Our coverage of the TCM's 2014 festival in Los Angeles wraps with Anne Marie on legendary editor Thelma Schoonmaker
Thelma Schoonmaker is surprisingly calm. Not just calm, calming. As I sat listening to her twice at TCMFF--first at the introduction for A Matter Of Life And Death, next at an hourlong interview--I marveled at the three-time Oscar winning editor's stillness. Considering she is the preferred collaborator of Martin Scorsese, an infamously energetic director, one would think she'd need reservoirs of energy to tackle the boxing matches in Raging Bull or the tense chases in The Departed.
Schoonmaker wasn't at TCMFF to speak about herself, though...
In the years since the death of her late husband, Michael Powell, she has been a driving force between the preservation and restoration of Powell's films. Michael Powell, with his partner Emeric Pressburger, is the man behind Archer Filmmakers, who made some of the greatest British films of WWII and the postwar era. The Red Shoes, Black Narcissus, and A Matter Of Life And Death are part of what Schoonmaker credits Scorsese with dubbing, "the longest period of rebel filmmaking at a major studio."
A Matter Of Life And Death is also surprisingly calm, considering it's a hallucinatory story about a man's fight to stay alive. The remarks Schoonmaker made before Sony's new DCP screening mostly pertain to the productionof the film. Powell & Pressburger had been commissioned by the British government to make a film to help along straining British/US relations as the war ended. Powell's remark: "didn't we already win a war together?" Nonetheless, he and Pressburger delivered a romance between a British pilot and an American, though it also became a meditation on the afterlife, medicine, postwar life, and epilepsy. The main character (David Niven) survives a plane crash he wasn't supposed to, and as a result falls in love. When an angel comes to earth to collect him, he demands a trial, since the situation has changed. The story itself is lovely, but it's made all the more incredible by the shocking decision to film Heaven in black and white, while pushing the envelope for just how bright Technicolor could be. The sun is lemon yellow, the roses are shocking pink, and the result is a film now earning its rightful place as a masterpiece.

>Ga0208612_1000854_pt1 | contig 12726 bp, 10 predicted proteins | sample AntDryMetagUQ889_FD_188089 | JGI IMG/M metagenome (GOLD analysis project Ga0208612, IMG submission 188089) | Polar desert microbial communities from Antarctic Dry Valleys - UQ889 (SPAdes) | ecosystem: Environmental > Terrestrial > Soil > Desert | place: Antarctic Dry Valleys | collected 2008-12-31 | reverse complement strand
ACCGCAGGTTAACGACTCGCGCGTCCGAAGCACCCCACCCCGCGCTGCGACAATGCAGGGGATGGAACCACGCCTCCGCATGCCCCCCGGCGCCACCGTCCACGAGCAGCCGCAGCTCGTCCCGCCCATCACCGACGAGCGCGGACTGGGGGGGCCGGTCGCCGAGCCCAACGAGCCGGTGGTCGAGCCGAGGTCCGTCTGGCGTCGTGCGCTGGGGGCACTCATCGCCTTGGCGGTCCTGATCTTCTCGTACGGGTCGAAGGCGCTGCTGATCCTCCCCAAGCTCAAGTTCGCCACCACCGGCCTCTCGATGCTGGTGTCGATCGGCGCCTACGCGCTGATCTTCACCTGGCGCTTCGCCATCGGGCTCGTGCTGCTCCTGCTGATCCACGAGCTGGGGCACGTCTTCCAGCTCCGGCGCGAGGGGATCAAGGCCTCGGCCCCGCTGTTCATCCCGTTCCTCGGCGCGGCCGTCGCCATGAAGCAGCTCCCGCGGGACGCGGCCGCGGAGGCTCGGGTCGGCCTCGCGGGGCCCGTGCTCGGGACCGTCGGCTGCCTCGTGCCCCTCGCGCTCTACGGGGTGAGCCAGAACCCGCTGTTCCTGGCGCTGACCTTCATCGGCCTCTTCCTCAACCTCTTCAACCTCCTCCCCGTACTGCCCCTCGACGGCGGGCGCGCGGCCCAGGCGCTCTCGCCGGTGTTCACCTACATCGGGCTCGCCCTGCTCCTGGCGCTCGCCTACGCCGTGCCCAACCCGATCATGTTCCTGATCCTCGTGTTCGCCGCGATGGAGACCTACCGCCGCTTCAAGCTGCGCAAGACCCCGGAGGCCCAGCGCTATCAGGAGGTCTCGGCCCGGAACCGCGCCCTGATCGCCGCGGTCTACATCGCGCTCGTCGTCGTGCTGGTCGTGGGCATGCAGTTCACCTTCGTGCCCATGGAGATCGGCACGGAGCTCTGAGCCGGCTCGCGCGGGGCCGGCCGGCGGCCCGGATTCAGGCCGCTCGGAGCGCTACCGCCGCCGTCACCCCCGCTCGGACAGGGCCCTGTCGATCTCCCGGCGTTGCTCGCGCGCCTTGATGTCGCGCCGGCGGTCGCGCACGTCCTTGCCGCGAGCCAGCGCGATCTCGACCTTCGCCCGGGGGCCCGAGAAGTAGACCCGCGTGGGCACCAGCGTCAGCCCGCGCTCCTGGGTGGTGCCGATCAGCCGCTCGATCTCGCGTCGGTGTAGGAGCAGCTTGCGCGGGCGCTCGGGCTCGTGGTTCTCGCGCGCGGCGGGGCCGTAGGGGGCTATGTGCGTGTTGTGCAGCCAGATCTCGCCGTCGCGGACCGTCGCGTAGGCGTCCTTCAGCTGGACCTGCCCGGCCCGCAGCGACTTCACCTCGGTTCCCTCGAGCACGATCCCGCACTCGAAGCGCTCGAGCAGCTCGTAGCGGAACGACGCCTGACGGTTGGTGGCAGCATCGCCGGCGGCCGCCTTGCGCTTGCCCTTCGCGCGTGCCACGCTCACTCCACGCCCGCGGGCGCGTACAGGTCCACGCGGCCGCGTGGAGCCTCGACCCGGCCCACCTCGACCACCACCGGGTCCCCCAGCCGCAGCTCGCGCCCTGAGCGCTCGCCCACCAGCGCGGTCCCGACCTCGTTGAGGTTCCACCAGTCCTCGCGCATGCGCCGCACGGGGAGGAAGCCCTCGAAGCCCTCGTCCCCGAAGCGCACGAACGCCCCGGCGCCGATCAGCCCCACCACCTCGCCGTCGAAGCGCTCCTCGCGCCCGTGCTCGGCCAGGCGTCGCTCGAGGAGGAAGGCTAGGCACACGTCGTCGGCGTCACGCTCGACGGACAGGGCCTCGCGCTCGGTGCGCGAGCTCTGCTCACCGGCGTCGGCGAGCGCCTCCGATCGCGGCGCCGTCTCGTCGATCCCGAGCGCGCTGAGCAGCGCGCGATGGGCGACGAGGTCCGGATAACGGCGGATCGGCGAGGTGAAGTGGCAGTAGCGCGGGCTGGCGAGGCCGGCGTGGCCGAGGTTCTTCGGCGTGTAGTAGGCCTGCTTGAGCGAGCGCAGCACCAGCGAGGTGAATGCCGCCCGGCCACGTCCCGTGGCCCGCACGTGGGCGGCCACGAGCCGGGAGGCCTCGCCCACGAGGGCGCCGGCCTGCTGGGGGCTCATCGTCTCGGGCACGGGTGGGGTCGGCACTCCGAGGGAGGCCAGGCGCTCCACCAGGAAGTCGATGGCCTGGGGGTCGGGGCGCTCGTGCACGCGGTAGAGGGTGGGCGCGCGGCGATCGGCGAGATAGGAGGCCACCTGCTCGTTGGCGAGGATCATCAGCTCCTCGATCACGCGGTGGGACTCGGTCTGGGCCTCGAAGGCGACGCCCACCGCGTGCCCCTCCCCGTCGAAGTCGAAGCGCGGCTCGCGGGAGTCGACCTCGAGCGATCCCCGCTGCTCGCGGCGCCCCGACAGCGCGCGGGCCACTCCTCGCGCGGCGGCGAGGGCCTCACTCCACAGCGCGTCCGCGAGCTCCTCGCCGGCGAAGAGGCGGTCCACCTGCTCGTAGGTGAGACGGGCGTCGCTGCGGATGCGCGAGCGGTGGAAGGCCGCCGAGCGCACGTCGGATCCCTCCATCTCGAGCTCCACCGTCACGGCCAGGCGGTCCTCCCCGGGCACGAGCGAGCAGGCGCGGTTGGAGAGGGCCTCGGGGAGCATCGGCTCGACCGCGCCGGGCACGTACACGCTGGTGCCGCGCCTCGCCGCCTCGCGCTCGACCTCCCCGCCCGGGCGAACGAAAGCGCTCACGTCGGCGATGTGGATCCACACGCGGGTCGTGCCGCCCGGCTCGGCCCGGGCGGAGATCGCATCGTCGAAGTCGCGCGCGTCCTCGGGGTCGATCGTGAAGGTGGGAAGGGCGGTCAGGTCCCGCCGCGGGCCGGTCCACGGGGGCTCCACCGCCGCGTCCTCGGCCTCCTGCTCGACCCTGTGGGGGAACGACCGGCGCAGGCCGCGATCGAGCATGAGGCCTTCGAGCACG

When Thelma sat down for her more personal interview the second day, she explained that it wasn't always considered so. She spent about half of the interview talking about her own illustrious career in mostly self-effacing ways. She stated emphatically that she doesn't display her editing Oscar for Raging Bull because it's too painful that she won and Scorsese didn't. Her enthusiasm picked up when speaking about Michael Powell, and how they met and influenced each other. Scorsese had met Powell in England in the 1980s after the Archer Filmmakers had sunk into anonymity. With Scorsese's help, Powell had gotten his latest film, Peeping Tom, into festivals, where it had started being noticed again. Powell became a mentor to Scorsese and Schoonmaker, even suggesting that DeNiro recite On The Waterfront in the iconic ending of Raging Bull, since his thought was that one American artist should reference another. Eventually, Powell became more than a mentor to Schoonmaker. When they married, he was in his 70s and she was in her 40s. Even now, she spoke of him with a quiet affection and intelligent excitement she reserved for no one else. She's been a widow longer than she was a wife, but she has been an active widow, promoting her husband's legacy and fighting to have his films restored and distributed so they could continue to inspire filmmakers like her.
After A Matter Of Life And Death, Thelma Schoonmaker stood outside the screening room, idly chatting and looking at the crowd. I rushed up and gushed to her quickly that her husband's films were a direct influence on my career path. I was a ball of nervous energy, but when she shookmy hand, she stared me straight in the eye and warmly thanked me, and the frazzled energy sapped out of me. I walked away in a daze, reminded that some of the most important work in film is done by the quiet collaborators.